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PMW in the Media
The Politics of Palestinian Textbooks (excerpts)
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The Journal of Palestine Studies commented on the effect that revelation of the hateful incitement in Palestinian Authority textbooks has had on various governments around the world.

… research director, Itamar Marcus … issued a report that claims to be an “evaluation” of Palestinian textbooks. Entitled “The New Palestinian Authority School Textbooks,” the report states the following principal conclusion:
Ever since the PA [Palestinian Authority] became responsible for education in 1994, Palestinian children have been learning from their schoolbooks to identify Israel as the evil colonialist enemy who stole their land… The new PA schoolbooks fail to teach their children to see Israel as a neighbor with whom peaceful relations are expected. They do not teach acceptance of Israel’s existence on the national level, nor do they impart tolerance of individual Jews on the personal level…
President Bill Clinton drew attention to the issue just before leaving office in remarks at the Israel Policy Forum in New York, when he called on the Palestinians to change the “culture of violence and the culture of incitement that, since Oslo, has gone unchecked.” The president went on to say, “Young [Palestinian] children still are being educated to believe in confrontation with Israel.” Six months later, his wife, by that time Sen. Hillary Clinton of New York, held a joint press conference with fellow New York senator Charles Schumer to denounce the “hateful, anti-Israel rhetoric in official Palestinian … schoolbooks.”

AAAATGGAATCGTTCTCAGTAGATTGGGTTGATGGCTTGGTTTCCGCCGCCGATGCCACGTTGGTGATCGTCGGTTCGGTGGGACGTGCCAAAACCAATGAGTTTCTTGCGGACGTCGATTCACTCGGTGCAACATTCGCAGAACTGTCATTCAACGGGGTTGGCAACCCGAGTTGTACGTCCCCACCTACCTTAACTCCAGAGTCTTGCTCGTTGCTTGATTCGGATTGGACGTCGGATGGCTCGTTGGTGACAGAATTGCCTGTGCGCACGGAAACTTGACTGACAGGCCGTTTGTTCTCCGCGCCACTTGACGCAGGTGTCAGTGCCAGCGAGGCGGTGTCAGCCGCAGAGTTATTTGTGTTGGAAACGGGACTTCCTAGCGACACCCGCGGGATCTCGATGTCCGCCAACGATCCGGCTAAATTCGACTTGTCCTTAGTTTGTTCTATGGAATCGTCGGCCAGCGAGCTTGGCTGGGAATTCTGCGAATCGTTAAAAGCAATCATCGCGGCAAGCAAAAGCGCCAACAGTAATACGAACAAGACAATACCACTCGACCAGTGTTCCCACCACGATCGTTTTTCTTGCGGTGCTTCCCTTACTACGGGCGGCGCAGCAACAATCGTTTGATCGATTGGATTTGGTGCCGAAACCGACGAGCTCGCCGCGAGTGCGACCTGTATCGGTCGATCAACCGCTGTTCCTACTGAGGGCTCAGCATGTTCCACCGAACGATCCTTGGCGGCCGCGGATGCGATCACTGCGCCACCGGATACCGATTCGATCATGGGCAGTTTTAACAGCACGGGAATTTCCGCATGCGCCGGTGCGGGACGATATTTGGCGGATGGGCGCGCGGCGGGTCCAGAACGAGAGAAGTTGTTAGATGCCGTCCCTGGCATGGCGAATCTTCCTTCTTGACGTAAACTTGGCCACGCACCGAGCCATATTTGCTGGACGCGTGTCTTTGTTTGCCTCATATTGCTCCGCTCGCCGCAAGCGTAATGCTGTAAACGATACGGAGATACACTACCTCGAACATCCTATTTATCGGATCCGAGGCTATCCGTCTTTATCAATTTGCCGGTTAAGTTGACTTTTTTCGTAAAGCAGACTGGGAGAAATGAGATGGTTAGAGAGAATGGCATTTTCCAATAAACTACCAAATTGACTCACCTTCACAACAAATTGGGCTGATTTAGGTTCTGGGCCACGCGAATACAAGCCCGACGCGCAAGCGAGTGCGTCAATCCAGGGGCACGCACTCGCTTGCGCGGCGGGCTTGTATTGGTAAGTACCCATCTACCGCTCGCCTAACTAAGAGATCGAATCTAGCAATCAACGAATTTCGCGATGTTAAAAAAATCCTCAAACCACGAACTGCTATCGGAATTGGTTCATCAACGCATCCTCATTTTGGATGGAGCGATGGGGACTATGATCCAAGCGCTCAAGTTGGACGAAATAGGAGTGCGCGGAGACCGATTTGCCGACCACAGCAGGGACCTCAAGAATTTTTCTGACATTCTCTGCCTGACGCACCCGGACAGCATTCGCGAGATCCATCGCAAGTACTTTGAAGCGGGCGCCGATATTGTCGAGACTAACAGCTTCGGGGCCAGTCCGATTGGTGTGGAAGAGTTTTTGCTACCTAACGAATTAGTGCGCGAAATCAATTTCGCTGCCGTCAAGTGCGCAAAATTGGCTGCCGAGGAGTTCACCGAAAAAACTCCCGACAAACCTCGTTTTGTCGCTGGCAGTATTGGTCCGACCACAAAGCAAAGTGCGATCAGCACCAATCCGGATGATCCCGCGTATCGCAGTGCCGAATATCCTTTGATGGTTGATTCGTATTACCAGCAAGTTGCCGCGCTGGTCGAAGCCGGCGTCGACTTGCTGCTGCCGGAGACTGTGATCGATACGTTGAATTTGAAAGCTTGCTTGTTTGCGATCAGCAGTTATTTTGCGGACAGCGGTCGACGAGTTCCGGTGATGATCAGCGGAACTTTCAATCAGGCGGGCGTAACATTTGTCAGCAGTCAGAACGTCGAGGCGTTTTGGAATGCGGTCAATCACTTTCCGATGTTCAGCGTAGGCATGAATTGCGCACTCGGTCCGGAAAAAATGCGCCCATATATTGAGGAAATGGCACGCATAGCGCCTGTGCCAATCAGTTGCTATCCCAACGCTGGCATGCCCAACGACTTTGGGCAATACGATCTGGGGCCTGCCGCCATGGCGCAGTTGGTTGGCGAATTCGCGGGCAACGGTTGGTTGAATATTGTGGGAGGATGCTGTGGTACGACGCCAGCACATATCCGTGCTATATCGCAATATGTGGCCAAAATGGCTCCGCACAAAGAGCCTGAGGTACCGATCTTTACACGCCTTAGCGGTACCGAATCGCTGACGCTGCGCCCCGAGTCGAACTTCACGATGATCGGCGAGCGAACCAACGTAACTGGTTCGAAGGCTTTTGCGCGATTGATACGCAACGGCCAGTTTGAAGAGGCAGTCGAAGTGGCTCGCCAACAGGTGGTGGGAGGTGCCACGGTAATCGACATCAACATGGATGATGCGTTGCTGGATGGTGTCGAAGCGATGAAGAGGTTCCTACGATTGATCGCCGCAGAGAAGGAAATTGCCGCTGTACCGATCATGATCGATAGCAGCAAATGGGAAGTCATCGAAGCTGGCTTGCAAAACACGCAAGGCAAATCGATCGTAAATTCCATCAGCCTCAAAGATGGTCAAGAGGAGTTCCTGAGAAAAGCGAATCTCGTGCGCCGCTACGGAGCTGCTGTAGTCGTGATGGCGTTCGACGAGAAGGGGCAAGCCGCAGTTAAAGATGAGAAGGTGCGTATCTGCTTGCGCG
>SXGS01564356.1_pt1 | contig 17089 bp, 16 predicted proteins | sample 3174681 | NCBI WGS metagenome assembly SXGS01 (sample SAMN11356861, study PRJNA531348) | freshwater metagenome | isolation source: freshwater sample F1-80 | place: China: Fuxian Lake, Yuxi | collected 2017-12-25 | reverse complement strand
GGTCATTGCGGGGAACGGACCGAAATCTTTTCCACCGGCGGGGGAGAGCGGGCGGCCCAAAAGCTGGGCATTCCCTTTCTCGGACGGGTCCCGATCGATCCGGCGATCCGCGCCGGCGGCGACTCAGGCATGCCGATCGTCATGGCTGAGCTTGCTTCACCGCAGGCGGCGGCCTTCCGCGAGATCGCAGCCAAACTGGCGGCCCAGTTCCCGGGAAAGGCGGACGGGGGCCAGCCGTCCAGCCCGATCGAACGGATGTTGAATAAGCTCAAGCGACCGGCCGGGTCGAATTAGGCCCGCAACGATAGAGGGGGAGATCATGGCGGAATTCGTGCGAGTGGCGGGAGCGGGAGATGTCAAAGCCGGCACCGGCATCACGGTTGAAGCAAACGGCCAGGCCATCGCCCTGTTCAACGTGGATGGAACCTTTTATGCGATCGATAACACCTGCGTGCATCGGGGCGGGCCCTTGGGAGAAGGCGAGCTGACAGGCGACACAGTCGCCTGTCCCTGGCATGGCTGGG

Pro-Israeli lawmakers demanded that Secretary of State Madeleine Albright use her good offices to make sure that UNESCO and the World Bank stop funding the publication of textbooks by the PA. The U.S. Congress also demanded that UNRWA stop using these textbooks in UNRWA-run schools.
What is beyond dispute is that the effects of CMIP's campaign have already been nothing short of disastrous. In December 2000, for example, the Italian government, referring directly to the CMIP study, informed the Palestinians that it could no longer finance the development of the new Palestinian school curriculum. At the same time, the World Bank notified the PA Ministry of Education that money allocated for the development of school texts and teacher training would have to be diverted to other projects. This rush to judgment has led to similar reactions by a number of other donor countries…


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